The bull let out an unmanly yelp and turned to face his attacker. When he saw the familiar grizzled muzzle, he relaxed slightly. “Quadratus, surely not. I need time to prepare, to clean myself and calm my mind. How else will I be able to focus on fighting?”

“Your…meeting with the emperor took longer than I would have liked. I imagine he’s up there now, announcing the next part of the games,” the wolf’s single hand gestured at the stones barely a cubit above their heads. “And once he finishes, he’ll expect you ready to face him.”

They rushed back to the wolf’s wooden cart, laden with the gear of a murmillon. Thanatos stood still once more as head was enclosed in a bright bronze helmet, the grilled front protecting his face, and cages enclosing his ears. His horns fit through holes in the helmet and were capped with more bronze. Then they strapped on a right arm guard and shin guards, with a thick burlap kilt covering his loincloth.

Thanatos slid his left forearm through the straps of his rectangular shield, its weight familiar as the faint scent of its crimson paint. He looked forward to the gleam of sunlight on the polished bull’s head shield boss, and grinned as he remembered the number of times he’d used that glitter to temporarily dazzle his opponent. His right hand reached out by habit, fingers clasping around the hilt presented to him.

He froze, looking down. Sure enough, even in the flickering gloom, he could tell that beneath his hand was not the well-worn ebony haft of his favorite sword, but the rough oak of a new-forged gladius. Thanatos, growing worried, touched the sword’s edge. “This is not my sword. Quadratus, it’s dull!”

“I know,” he replied in a subdued voice, not meeting Thanatos’ gaze in the guttering torchlight. “It’s not up to me.”

“The emperor ordered this.” It was not a question.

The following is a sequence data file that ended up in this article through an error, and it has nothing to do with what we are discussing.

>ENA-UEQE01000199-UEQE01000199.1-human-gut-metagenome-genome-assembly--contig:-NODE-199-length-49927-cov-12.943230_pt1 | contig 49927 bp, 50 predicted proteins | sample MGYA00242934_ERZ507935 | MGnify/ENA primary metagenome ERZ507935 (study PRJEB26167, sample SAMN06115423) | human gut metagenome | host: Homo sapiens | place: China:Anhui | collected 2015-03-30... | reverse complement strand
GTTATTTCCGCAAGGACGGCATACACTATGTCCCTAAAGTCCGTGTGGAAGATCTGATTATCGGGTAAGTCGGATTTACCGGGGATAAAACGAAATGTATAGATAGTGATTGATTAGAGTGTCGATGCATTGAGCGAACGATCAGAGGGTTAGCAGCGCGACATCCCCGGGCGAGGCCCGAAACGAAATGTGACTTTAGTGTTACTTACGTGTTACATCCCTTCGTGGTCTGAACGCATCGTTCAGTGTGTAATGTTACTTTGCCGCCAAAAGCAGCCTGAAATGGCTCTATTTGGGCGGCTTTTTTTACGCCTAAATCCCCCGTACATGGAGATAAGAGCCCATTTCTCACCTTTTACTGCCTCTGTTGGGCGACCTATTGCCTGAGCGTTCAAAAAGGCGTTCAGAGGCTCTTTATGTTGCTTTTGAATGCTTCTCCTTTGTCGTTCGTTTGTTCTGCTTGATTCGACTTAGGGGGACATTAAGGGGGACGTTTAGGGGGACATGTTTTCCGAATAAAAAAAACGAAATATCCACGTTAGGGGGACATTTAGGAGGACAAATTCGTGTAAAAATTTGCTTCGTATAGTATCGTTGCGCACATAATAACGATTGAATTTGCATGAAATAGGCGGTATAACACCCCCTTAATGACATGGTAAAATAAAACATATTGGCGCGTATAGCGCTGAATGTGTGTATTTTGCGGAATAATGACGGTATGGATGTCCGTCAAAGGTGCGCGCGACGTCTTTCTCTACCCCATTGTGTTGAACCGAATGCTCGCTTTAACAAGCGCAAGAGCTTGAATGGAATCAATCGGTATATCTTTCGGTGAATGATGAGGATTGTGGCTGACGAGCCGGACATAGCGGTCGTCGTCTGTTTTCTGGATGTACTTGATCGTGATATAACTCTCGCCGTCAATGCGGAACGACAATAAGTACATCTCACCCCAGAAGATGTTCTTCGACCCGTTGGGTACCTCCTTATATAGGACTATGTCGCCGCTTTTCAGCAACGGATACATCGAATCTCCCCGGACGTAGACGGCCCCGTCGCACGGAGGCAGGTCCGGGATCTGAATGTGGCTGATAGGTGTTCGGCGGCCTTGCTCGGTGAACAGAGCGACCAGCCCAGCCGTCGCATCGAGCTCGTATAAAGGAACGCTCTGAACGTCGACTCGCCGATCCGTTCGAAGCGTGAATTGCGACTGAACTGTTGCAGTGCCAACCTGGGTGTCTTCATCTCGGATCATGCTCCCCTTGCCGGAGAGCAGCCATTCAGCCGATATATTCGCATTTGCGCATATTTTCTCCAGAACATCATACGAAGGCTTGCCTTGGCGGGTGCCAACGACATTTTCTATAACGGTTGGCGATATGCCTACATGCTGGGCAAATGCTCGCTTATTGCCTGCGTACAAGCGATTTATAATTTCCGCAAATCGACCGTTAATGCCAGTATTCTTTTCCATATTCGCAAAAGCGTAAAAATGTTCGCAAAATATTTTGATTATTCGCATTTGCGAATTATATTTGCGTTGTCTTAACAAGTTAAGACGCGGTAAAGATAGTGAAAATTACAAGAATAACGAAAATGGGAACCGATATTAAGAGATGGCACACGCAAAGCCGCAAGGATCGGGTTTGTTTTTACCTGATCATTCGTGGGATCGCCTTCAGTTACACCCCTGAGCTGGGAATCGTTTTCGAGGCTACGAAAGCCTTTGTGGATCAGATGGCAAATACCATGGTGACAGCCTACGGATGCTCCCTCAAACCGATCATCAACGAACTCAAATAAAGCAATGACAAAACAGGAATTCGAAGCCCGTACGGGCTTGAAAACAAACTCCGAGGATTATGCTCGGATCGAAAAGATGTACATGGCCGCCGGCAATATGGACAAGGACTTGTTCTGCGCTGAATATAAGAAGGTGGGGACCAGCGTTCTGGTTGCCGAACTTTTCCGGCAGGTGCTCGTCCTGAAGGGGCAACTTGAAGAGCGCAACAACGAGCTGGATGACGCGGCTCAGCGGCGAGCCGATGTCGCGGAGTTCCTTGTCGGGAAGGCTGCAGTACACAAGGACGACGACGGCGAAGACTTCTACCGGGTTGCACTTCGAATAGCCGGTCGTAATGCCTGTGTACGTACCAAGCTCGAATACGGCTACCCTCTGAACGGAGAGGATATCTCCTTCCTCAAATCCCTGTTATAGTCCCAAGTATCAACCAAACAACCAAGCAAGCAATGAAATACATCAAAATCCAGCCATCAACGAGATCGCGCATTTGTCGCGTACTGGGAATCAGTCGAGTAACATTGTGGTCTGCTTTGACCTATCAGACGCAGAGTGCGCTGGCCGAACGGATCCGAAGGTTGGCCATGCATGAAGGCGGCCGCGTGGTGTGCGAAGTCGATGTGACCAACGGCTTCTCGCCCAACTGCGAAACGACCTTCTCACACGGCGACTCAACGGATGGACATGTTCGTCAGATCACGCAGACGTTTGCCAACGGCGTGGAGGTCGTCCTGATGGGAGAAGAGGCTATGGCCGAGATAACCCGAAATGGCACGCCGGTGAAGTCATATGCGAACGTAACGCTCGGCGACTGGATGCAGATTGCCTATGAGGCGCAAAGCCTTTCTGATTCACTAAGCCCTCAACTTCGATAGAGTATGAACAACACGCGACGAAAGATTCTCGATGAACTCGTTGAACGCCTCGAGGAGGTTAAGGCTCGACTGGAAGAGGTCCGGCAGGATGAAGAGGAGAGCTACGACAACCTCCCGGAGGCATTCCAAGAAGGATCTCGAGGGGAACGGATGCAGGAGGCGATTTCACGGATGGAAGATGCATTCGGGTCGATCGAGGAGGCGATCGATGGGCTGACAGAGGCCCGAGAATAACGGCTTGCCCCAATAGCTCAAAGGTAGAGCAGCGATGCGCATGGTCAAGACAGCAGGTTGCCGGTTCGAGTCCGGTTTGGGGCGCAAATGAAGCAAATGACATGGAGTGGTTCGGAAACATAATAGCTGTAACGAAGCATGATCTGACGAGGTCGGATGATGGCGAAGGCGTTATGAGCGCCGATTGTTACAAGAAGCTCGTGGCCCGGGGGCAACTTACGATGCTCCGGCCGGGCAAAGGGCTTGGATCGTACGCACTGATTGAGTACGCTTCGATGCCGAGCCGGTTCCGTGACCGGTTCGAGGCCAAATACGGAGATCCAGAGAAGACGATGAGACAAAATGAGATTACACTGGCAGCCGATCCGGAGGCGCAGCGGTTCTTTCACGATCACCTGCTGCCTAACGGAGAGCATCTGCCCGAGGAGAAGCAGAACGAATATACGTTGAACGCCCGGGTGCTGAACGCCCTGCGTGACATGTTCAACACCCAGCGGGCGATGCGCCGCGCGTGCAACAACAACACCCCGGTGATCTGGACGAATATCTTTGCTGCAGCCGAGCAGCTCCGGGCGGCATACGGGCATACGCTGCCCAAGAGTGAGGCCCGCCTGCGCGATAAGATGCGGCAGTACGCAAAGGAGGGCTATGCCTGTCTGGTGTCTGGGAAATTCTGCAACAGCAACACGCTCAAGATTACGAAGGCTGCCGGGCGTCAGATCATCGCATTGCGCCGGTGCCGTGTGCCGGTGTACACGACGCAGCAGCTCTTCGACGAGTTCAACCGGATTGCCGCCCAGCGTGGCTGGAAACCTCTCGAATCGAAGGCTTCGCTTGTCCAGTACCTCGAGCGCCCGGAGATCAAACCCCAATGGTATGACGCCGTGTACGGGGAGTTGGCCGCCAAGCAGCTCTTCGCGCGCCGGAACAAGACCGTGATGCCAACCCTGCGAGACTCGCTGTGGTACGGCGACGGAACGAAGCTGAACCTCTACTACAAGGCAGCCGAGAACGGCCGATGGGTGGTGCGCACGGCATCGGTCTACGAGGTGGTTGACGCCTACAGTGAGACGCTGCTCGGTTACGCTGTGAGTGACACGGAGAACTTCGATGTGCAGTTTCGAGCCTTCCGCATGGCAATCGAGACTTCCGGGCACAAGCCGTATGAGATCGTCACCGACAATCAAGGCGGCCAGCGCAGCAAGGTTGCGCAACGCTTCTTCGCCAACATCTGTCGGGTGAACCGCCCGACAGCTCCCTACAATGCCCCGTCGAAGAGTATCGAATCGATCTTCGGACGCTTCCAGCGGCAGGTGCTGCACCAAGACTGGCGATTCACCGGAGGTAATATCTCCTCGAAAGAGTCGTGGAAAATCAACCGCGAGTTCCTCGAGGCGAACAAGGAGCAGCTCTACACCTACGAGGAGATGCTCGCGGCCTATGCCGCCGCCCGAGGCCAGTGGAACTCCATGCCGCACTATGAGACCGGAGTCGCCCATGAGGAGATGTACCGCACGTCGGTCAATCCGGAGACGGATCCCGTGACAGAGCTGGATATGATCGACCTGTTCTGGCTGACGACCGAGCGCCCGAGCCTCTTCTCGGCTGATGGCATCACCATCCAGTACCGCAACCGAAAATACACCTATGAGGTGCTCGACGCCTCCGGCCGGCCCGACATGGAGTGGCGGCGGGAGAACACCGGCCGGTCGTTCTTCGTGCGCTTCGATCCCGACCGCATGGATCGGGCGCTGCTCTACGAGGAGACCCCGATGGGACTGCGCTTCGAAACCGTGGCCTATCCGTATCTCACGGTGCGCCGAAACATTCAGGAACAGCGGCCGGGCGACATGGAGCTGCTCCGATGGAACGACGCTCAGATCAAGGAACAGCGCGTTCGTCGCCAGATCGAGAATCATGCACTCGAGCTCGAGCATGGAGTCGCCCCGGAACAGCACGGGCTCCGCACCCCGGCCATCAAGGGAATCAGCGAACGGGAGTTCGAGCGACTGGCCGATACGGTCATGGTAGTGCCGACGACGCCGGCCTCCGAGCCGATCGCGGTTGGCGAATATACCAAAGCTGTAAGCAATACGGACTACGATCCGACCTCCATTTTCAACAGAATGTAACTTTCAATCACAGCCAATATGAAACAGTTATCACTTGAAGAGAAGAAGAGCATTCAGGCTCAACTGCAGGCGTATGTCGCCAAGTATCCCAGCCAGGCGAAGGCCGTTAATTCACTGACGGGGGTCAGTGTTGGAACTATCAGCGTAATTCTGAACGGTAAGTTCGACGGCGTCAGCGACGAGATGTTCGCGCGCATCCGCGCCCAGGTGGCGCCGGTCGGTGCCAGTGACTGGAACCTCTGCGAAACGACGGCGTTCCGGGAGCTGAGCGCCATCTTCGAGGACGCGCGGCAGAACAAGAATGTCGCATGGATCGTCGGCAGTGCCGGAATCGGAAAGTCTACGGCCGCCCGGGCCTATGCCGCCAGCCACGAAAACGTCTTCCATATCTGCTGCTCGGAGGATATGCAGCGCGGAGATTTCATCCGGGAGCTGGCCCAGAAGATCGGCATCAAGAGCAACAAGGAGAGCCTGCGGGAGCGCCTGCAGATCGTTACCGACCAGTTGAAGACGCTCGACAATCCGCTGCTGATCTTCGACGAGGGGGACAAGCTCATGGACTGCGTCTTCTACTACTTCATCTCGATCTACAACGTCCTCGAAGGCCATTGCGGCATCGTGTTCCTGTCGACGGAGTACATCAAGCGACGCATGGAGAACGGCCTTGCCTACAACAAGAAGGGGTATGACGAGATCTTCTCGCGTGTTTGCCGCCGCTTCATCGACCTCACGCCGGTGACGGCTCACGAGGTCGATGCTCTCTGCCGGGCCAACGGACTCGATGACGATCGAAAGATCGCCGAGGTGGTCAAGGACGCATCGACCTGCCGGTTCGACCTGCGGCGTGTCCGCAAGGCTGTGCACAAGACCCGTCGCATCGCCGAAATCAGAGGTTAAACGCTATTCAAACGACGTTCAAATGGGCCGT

“You are the best gladiator in Rome, Thanatos.” The wolf seemed almost on the verge of tears. “Remember your oath.”

As Thanatos mounted the ramp towards the sunlit arch and the arena floor of the century-old Colosseum, he spun the hilt in his fingers, trying to find some angle that was comfortable, but to no avail. He waited inside the portal, listening to the speeches and the sound of what must have been eighty thousand citizens, all of them breathing, eating, muttering, moving.

He allowed the cacophony to wash over him until it was no more meaningful than the ocean’s roar. “I will endure to be burned,” he said under his breath, “to be bound, to be beaten, and to be killed by the sword.” The gladiator’s oath, binding them together as brothers in arms, slaves to honor and iron and sand. Its familiarity steeled his resolve, and he stepped out into the light.

Around him rose the tiers of Roman society. The senators, Vestal Virgins, and imperial box had the best seats, barely a dozen cubits above the sand. Behind them were the noble families, then the wealthy merchants. The remainder of the stone benches, rising up to touch the clouds, were filled with the ranks of poor citizens. To a man, they stood and cheered when they saw him enter, the din ringing in his helmet.

And then the emperor stepped onto the sand, which had been cleaned and swept after the carnage of that morning. Crisp November light gleamed from his gilded armor, which looked as though it had been designed more to highlight his Herculean physique and less to protect it. Of course, he knows what he’s up against, Thanatos thought bitterly as he felt the blunt sword’s unfamiliar balance.

The crowd clamored for blood.

This was a spectacle unheard of in all of Roman history. Never before had an emperor trod the sands, and risked his life, for sport. But Thanatos thought he could see a hunger on those faces that went beyond simple spectatorship. He wondered how many of them were secretly hoping that he would best the emperor himself. A part of him wanted to—he could do a lot of damage, even with a blunted blade—but knew his duty. He would not be the one to wrest power from the horse’s grasp.

As the two opponents faced one another across the broad white expanse, the band started its martial beat. Gladiatorial combat was always accompanied by music, and Thanatos had become accustomed to the dance, even as the tempo varied to fit the action. Drums kept time—step, boom boom, step, boom—and the straight trumpet blatted its few notes, entwining with the more-harmonious curved brass horn. It was the water organ that carried the haunting melody, often the last thing his opponent would hear as he finished them off. This day, he knew, would be different.

Thanatos stood, stance wide, and focused on his breath, feeling the chill air flowing through his nostrils. Soon it would be winter, but the sun still warmed his black hide. He could feel the sand crunching grittily beneath his hooves as his tail swayed from side to side. His armor’s weight was familiar and reassuring as he took his first step forward.

“I will endure.”

The crowd’s roar, the thousand voices of dozens of species, drowned out the music, the clash of metal on metal. It was a roar that could be heard echoing through the streets of the metropolis, emptied for the games.